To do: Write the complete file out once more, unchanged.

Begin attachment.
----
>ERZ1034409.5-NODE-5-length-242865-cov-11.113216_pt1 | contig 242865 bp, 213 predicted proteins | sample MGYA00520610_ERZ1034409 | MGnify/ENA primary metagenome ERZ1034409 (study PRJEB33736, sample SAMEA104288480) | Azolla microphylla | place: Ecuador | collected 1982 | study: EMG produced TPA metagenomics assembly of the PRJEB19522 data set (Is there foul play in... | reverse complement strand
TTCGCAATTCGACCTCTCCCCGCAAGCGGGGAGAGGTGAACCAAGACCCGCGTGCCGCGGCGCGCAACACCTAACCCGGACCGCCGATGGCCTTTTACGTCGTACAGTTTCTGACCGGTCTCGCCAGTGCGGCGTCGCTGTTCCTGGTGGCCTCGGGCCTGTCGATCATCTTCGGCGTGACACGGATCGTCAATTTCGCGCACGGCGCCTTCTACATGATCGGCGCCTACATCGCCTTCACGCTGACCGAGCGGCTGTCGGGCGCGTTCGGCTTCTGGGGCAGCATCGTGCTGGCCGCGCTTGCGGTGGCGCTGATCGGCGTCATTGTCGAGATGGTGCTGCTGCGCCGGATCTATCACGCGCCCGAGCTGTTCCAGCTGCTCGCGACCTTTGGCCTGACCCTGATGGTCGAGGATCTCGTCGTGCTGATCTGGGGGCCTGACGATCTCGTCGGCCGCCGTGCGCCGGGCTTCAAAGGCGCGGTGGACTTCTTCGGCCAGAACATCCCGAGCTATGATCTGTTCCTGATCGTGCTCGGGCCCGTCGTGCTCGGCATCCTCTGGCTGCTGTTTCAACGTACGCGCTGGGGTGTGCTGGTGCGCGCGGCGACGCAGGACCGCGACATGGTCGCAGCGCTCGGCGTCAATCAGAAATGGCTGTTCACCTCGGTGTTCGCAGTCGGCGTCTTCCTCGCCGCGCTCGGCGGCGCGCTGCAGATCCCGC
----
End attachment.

>ERZ1034409.5-NODE-5-length-242865-cov-11.113216_pt1 | contig 242865 bp, 213 predicted proteins | sample MGYA00520610_ERZ1034409 | MGnify/ENA primary metagenome ERZ1034409 (study PRJEB33736, sample SAMEA104288480) | Azolla microphylla | place: Ecuador | collected 1982 | study: EMG produced TPA metagenomics assembly of the PRJEB19522 data set (Is there foul play in... | reverse complement strand
TTCGCAATTCGACCTCTCCCCGCAAGCGGGGAGAGGTGAACCAAGACCCGCGTGCCGCGGCGCGCAACACCTAACCCGGACCGCCGATGGCCTTTTACGTCGTACAGTTTCTGACCGGTCTCGCCAGTGCGGCGTCGCTGTTCCTGGTGGCCTCGGGCCTGTCGATCATCTTCGGCGTGACACGGATCGTCAATTTCGCGCACGGCGCCTTCTACATGATCGGCGCCTACATCGCCTTCACGCTGACCGAGCGGCTGTCGGGCGCGTTCGGCTTCTGGGGCAGCATCGTGCTGGCCGCGCTTGCGGTGGCGCTGATCGGCGTCATTGTCGAGATGGTGCTGCTGCGCCGGATCTATCACGCGCCCGAGCTGTTCCAGCTGCTCGCGACCTTTGGCCTGACCCTGATGGTCGAGGATCTCGTCGTGCTGATCTGGGGGCCTGACGATCTCGTCGGCCGCCGTGCGCCGGGCTTCAAAGGCGCGGTGGACTTCTTCGGCCAGAACATCCCGAGCTATGATCTGTTCCTGATCGTGCTCGGGCCCGTCGTGCTCGGCATCCTCTGGCTGCTGTTTCAACGTACGCGCTGGGGTGTGCTGGTGCGCGCGGCGACGCAGGACCGCGACATGGTCGCAGCGCTCGGCGTCAATCAGAAATGGCTGTTCACCTCGGTGTTCGCAGTCGGCGTCTTCCTCGCCGCGCTCGGCGGCGCGCTGCAGATCCCGC